This Technical Report provides a focus on reviews of information security controls, including checking of technical compliance, against an information security implementation standard.
BAS ISO/IEC 27013 - Information technology - Security techniques - Guidance on the integrated implementation of ISO/IEC 27001 and ISO/IEC 20000‑1
This International Standard provides organizations with a better understanding of the characteristics, similarities and differences of ISO/IEC 27001 and ISO/IEC 20000-1 to assist in the planning of an integrated management system that conforms to both International Standards.
BAS ISO/IEC 27014  - Information technology - Security techniques - Governance of information security
This International Standard will provide guidance on principles and processes for the governance of information security, by which organizations can evaluate, direct and monitor the management of information security.
BAS ISO/IEC TR 27016  - Information technology - Security techniques - Information security management – Organizational economics
This Technical Report will provide a methodology allowing organizations to better understand economically how to more accurately value their identified information assets, value the potential risks to those information assets, appreciate the value that information protection controls deliver to these information assets, and determine the optimum level of resources to be applied in securing these information assets.

Standards describing sector-specific guidelines

BAS ISO/IEC 27010 - Information technology - Security techniques - Information security management for inter-sector and inter-organizational communications
This International Standard is applicable to all forms of exchange and sharing of sensitive information, both public and private, nationally and internationally, within the same industry or market sector or between sectors.
BAS ISO/IEC 27011 - Information technology - Security techniques - Information security management guidelines for telecommunications organizations based on ISO/IEC 27002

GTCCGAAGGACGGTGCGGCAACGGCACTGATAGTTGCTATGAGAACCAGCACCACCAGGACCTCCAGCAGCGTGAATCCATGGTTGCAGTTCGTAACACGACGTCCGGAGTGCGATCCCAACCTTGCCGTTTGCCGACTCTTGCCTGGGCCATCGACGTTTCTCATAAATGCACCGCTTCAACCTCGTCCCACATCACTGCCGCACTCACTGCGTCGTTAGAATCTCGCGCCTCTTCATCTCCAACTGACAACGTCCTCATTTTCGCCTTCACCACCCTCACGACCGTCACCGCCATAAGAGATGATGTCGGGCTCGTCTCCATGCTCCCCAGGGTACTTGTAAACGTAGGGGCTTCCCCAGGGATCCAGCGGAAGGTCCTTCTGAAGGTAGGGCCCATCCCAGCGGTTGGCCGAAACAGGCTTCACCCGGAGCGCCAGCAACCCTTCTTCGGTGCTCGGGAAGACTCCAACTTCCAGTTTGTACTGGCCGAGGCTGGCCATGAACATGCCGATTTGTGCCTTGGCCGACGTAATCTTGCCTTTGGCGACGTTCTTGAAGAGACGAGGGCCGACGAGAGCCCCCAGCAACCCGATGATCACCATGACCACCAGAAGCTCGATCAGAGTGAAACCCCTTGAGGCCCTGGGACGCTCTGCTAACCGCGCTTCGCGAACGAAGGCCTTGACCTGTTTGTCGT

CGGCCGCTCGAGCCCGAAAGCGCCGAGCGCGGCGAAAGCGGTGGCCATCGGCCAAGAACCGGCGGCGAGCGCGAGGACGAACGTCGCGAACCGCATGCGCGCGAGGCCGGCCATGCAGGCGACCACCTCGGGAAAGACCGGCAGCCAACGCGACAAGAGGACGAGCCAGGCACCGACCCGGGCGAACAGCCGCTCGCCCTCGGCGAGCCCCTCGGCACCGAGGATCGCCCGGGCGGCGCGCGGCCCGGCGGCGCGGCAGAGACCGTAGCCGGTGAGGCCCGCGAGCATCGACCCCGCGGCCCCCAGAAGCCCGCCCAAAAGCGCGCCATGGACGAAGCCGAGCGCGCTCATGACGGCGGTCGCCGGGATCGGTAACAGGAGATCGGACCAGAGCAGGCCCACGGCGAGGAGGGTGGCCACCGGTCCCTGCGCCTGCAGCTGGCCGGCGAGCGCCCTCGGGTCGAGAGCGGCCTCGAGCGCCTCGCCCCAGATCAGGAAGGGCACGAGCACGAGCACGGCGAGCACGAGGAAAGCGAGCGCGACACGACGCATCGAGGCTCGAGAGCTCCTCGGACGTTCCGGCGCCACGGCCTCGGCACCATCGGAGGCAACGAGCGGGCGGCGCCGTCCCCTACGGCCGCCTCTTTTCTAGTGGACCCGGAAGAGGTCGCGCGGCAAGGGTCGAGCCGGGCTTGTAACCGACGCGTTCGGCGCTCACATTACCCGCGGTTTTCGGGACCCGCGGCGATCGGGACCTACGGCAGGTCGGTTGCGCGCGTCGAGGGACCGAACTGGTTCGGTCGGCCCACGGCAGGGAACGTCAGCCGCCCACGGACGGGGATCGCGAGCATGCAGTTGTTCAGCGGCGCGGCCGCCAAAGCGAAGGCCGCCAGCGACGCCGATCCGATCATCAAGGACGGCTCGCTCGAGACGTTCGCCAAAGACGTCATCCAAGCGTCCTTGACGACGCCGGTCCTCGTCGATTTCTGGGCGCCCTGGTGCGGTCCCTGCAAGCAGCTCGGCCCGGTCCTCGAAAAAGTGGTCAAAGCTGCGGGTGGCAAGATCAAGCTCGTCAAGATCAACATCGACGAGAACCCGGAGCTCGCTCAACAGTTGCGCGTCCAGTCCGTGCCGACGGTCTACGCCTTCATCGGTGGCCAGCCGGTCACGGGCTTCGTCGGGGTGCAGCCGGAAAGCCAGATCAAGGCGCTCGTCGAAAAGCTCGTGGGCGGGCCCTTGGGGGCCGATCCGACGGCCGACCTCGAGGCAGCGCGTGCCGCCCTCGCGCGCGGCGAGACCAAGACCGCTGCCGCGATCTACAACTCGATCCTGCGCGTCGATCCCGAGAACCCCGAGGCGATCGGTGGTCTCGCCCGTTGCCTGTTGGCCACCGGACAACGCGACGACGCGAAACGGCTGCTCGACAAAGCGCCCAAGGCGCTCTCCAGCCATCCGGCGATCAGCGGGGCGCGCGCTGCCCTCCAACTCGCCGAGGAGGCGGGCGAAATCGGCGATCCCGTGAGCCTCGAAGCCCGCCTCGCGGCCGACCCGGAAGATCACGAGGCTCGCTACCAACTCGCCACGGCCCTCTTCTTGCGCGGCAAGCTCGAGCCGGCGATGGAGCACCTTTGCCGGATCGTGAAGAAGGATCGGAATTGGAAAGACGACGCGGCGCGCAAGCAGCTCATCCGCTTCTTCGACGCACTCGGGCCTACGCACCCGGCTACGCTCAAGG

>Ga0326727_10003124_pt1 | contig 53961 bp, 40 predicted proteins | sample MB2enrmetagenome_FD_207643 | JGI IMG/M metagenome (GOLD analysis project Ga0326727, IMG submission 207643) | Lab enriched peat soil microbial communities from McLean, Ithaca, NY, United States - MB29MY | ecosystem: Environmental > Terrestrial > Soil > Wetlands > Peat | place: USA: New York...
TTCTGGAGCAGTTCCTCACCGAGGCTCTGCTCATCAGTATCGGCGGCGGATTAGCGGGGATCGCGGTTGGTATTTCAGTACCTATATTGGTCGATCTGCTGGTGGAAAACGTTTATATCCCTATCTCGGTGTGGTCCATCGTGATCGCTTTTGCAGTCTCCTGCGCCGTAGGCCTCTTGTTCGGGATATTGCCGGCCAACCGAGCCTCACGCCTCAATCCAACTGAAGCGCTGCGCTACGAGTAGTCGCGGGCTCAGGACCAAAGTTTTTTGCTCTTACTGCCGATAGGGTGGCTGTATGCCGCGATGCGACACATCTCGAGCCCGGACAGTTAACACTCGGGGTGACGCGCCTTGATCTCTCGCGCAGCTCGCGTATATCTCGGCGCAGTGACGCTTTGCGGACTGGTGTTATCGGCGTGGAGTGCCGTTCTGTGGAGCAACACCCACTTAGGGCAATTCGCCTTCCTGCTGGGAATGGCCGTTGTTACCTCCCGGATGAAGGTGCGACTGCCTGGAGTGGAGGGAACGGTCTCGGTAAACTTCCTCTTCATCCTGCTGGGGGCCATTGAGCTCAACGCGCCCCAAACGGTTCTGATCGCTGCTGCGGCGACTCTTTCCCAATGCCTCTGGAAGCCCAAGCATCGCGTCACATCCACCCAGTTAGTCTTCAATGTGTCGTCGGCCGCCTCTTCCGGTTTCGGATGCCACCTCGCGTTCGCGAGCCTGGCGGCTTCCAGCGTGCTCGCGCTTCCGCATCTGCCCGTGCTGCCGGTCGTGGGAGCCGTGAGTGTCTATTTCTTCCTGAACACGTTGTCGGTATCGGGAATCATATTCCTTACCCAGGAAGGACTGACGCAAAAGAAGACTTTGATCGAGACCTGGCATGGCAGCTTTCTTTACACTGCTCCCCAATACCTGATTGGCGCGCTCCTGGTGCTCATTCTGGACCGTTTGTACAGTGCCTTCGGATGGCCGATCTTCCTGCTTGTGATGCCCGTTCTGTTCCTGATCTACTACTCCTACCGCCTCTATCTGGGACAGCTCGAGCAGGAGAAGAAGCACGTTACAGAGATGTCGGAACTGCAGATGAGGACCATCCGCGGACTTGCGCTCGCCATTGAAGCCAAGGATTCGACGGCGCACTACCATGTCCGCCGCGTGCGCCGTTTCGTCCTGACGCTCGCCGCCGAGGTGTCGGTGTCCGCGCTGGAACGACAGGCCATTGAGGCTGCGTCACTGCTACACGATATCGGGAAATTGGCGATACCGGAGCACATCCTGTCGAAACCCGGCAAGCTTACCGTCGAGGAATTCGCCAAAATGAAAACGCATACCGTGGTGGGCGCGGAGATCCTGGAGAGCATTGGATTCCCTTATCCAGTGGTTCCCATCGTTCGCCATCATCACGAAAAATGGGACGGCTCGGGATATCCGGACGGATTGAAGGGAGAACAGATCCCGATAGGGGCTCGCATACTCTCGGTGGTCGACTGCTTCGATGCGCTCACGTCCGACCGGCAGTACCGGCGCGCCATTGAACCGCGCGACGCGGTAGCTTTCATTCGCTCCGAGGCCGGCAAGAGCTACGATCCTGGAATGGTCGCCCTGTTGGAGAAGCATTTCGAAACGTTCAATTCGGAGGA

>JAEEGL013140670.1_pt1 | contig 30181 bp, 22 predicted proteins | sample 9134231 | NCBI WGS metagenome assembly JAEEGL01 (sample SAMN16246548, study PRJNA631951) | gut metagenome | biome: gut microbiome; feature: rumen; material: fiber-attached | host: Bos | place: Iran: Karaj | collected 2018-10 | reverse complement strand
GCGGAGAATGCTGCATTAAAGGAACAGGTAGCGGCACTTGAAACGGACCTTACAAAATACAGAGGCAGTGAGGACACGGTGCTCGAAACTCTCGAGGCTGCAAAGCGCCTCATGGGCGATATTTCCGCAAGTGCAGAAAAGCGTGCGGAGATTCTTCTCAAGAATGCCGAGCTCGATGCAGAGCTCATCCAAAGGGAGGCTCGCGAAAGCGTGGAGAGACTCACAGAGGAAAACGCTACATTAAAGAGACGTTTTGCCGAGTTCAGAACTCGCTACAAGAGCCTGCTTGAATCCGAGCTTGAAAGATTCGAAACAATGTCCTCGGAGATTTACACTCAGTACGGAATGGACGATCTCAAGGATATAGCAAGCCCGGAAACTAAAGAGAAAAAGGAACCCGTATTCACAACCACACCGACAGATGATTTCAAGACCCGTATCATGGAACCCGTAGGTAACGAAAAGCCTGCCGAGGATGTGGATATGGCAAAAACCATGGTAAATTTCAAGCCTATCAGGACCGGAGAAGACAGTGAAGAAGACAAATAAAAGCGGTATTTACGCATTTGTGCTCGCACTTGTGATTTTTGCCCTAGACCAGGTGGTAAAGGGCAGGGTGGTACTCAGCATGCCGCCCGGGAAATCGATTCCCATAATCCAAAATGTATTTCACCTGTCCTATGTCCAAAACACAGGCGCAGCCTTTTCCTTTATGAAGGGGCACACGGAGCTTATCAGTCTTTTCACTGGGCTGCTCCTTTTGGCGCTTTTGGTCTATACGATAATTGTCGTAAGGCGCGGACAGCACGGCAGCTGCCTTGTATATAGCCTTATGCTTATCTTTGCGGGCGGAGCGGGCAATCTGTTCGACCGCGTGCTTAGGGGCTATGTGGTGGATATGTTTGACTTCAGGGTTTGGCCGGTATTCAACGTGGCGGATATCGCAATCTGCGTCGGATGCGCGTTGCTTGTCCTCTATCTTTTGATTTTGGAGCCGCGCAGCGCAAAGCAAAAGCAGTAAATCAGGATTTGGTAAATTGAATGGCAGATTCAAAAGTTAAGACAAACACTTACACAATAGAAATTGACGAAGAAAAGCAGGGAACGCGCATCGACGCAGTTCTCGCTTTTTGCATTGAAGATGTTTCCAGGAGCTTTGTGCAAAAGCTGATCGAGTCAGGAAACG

ISO/IEC 27011 allows telecommunications organizations to meet baseline information security management requirements of confidentiality, integrity, availability and any other relevant security property.
BAS ISO/IEC TR 27015 - Information technology - Security techniques - Information security management guidelines for financial services
This Technical Report provides guidelines in addition to the guidance given in the ISO/IEC 27000 family of standards for initiating, implementing, maintaining, and improving information security within organizations providing financial services.
ISO/IEC 27017 (planned to be adopted as BAS standard) - Information technology - Security techniques - Code of practice for information security controls based on ISO/IEC 27002 for cloud services
This International Standard provides controls and implementation guidance for both cloud service providers and cloud service customers.
BAS ISO/IEC 27018 - Information technology - Security techniques - Code of practice for protection of personally identifiable information (PII) in public clouds acting as PII processors
This International Standard is applicable to organizations, including public and private companies, government entities and not-for-profit organizations, which provide information processing services as PII processors via cloud computing under contract to other organizations.
BAS ISO/IEC TR 27019 - Information technology - Security techniques - Information security management guidelines based on ISO/IEC 27002 for process control systems specific to the energy utility industry
In addition to the security objectives and measures that are set forth in ISO/IEC 27002, this Technical Report provides guidelines for systems used by energy utilities and energy suppliers.
BAS ISO 27799 - Health informatics - Information security management in health using ISO/IEC 27002
ISO 27799 provides health organizations with an adaptation of the ISO/IEC 27002 guidelines unique to their industry sector.